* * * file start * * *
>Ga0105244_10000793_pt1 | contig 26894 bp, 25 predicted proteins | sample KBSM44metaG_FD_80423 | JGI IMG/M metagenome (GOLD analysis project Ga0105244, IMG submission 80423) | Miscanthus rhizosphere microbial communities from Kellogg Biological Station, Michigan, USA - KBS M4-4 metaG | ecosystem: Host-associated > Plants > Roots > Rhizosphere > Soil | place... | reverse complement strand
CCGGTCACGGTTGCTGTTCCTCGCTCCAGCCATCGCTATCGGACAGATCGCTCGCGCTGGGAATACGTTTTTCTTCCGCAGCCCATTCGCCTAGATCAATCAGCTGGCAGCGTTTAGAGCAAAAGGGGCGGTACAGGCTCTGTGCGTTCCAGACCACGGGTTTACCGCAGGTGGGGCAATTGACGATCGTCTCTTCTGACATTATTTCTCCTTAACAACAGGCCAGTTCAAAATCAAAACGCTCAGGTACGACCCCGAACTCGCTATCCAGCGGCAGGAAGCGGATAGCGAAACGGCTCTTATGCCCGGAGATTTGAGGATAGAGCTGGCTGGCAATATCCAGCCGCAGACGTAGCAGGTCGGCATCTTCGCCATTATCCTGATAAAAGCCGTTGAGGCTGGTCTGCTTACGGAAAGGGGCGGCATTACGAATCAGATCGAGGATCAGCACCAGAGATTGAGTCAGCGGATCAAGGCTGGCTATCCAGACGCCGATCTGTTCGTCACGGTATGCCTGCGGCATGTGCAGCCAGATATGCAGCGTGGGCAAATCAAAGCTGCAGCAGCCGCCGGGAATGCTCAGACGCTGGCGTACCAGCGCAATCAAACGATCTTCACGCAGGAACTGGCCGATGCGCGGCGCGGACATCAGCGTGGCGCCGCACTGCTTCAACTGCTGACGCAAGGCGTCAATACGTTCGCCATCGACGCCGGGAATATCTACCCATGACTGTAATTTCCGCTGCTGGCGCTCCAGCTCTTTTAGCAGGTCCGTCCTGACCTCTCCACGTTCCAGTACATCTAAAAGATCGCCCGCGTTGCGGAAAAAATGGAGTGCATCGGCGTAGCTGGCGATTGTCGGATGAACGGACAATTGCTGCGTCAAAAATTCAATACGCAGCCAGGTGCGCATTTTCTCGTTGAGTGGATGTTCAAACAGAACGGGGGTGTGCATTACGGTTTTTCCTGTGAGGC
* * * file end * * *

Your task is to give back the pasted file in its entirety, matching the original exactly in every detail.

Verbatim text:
>Ga0105244_10000793_pt1 | contig 26894 bp, 25 predicted proteins | sample KBSM44metaG_FD_80423 | JGI IMG/M metagenome (GOLD analysis project Ga0105244, IMG submission 80423) | Miscanthus rhizosphere microbial communities from Kellogg Biological Station, Michigan, USA - KBS M4-4 metaG | ecosystem: Host-associated > Plants > Roots > Rhizosphere > Soil | place... | reverse complement strand
CCGGTCACGGTTGCTGTTCCTCGCTCCAGCCATCGCTATCGGACAGATCGCTCGCGCTGGGAATACGTTTTTCTTCCGCAGCCCATTCGCCTAGATCAATCAGCTGGCAGCGTTTAGAGCAAAAGGGGCGGTACAGGCTCTGTGCGTTCCAGACCACGGGTTTACCGCAGGTGGGGCAATTGACGATCGTCTCTTCTGACATTATTTCTCCTTAACAACAGGCCAGTTCAAAATCAAAACGCTCAGGTACGACCCCGAACTCGCTATCCAGCGGCAGGAAGCGGATAGCGAAACGGCTCTTATGCCCGGAGATTTGAGGATAGAGCTGGCTGGCAATATCCAGCCGCAGACGTAGCAGGTCGGCATCTTCGCCATTATCCTGATAAAAGCCGTTGAGGCTGGTCTGCTTACGGAAAGGGGCGGCATTACGAATCAGATCGAGGATCAGCACCAGAGATTGAGTCAGCGGATCAAGGCTGGCTATCCAGACGCCGATCTGTTCGTCACGGTATGCCTGCGGCATGTGCAGCCAGATATGCAGCGTGGGCAAATCAAAGCTGCAGCAGCCGCCGGGAATGCTCAGACGCTGGCGTACCAGCGCAATCAAACGATCTTCACGCAGGAACTGGCCGATGCGCGGCGCGGACATCAGCGTGGCGCCGCACTGCTTCAACTGCTGACGCAAGGCGTCAATACGTTCGCCATCGACGCCGGGAATATCTACCCATGACTGTAATTTCCGCTGCTGGCGCTCCAGCTCTTTTAGCAGGTCCGTCCTGACCTCTCCACGTTCCAGTACATCTAAAAGATCGCCCGCGTTGCGGAAAAAATGGAGTGCATCGGCGTAGCTGGCGATTGTCGGATGAACGGACAATTGCTGCGTCAAAAATTCAATACGCAGCCAGGTGCGCATTTTCTCGTTGAGTGGATGTTCAAACAGAACGGGGGTGTGCATTACGGTTTTTCCTGTGAGGC